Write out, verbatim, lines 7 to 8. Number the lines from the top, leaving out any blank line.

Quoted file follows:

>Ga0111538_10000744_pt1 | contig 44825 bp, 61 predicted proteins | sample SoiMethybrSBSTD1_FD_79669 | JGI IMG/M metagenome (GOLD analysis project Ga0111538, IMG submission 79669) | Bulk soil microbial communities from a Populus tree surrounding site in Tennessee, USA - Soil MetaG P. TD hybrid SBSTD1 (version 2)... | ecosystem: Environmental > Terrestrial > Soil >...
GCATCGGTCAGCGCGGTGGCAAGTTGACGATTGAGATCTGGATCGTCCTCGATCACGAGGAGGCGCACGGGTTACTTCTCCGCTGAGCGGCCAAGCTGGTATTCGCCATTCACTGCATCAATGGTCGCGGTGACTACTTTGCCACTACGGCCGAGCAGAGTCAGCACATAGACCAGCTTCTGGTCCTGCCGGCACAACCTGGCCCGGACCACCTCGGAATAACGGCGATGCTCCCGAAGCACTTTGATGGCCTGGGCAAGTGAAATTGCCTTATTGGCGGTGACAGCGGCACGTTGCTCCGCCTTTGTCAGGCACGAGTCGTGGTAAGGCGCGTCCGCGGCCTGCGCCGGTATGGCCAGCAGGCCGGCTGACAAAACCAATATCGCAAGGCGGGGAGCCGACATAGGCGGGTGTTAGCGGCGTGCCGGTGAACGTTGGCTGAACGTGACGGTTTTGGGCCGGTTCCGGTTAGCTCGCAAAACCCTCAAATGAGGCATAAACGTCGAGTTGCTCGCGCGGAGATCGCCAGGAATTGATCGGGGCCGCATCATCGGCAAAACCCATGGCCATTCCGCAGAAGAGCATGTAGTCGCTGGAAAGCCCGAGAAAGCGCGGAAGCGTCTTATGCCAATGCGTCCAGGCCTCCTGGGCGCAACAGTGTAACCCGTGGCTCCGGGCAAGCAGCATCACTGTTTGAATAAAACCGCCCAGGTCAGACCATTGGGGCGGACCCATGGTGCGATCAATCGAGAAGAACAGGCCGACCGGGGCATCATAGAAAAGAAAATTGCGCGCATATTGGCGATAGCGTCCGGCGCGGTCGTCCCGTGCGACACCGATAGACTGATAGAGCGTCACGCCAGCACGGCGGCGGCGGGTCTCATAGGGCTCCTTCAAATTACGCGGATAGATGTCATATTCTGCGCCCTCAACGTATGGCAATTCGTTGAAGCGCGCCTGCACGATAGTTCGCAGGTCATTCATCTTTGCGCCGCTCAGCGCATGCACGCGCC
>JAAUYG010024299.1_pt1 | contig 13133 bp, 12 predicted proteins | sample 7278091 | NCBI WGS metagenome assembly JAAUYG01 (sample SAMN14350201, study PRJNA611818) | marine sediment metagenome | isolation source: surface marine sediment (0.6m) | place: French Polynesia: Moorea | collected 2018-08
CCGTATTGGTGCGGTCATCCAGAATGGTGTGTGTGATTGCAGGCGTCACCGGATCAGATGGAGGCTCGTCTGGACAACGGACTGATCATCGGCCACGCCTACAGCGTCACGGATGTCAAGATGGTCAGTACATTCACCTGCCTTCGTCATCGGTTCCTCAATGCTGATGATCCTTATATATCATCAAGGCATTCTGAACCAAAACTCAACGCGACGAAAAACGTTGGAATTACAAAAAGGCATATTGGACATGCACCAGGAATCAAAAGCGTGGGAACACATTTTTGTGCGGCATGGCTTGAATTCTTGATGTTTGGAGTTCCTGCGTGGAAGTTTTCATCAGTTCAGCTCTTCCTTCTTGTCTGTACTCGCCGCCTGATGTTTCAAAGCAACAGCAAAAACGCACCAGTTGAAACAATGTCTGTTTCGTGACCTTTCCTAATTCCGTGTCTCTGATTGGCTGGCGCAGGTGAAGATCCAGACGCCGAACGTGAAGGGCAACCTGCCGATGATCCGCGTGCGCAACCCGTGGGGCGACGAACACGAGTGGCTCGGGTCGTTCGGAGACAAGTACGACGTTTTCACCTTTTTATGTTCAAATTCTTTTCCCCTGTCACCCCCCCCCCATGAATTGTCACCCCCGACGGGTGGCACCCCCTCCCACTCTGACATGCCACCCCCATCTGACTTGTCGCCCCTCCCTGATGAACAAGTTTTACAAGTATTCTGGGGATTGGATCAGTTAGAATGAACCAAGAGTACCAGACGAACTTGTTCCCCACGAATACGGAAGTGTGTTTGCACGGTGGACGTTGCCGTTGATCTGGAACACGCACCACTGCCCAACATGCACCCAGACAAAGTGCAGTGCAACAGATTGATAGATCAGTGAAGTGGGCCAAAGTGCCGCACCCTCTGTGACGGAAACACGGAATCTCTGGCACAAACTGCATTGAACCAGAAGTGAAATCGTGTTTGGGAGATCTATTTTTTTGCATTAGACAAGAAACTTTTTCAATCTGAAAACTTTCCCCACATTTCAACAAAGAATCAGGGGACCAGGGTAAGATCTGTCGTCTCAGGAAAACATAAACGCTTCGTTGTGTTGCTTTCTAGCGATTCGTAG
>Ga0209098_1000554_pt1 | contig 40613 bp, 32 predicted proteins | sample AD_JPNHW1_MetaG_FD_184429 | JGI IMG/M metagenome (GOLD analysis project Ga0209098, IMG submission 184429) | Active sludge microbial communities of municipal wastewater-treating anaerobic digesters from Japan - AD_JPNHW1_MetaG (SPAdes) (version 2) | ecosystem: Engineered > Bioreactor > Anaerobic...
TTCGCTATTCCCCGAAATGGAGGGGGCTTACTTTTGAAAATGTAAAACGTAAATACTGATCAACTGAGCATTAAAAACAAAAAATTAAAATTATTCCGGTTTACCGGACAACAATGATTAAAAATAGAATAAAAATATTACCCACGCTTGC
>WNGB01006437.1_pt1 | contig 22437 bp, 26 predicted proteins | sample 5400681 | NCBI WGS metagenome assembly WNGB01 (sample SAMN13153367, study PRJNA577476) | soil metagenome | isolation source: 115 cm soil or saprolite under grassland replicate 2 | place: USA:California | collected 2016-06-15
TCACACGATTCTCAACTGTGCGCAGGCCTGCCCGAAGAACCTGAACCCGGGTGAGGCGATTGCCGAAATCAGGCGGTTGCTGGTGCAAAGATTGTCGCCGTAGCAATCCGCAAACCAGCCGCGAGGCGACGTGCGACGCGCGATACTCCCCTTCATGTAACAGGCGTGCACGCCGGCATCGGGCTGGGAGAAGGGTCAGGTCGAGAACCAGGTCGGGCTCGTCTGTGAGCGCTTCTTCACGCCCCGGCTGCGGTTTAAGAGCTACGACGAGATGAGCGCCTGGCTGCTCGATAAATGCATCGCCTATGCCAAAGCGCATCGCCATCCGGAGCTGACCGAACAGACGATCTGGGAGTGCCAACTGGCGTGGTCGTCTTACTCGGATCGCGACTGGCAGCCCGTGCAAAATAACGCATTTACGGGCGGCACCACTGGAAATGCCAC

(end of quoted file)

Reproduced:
>WNGB01006437.1_pt1 | contig 22437 bp, 26 predicted proteins | sample 5400681 | NCBI WGS metagenome assembly WNGB01 (sample SAMN13153367, study PRJNA577476) | soil metagenome | isolation source: 115 cm soil or saprolite under grassland replicate 2 | place: USA:California | collected 2016-06-15
TCACACGATTCTCAACTGTGCGCAGGCCTGCCCGAAGAACCTGAACCCGGGTGAGGCGATTGCCGAAATCAGGCGGTTGCTGGTGCAAAGATTGTCGCCGTAGCAATCCGCAAACCAGCCGCGAGGCGACGTGCGACGCGCGATACTCCCCTTCATGTAACAGGCGTGCACGCCGGCATCGGGCTGGGAGAAGGGTCAGGTCGAGAACCAGGTCGGGCTCGTCTGTGAGCGCTTCTTCACGCCCCGGCTGCGGTTTAAGAGCTACGACGAGATGAGCGCCTGGCTGCTCGATAAATGCATCGCCTATGCCAAAGCGCATCGCCATCCGGAGCTGACCGAACAGACGATCTGGGAGTGCCAACTGGCGTGGTCGTCTTACTCGGATCGCGACTGGCAGCCCGTGCAAAATAACGCATTTACGGGCGGCACCACTGGAAATGCCAC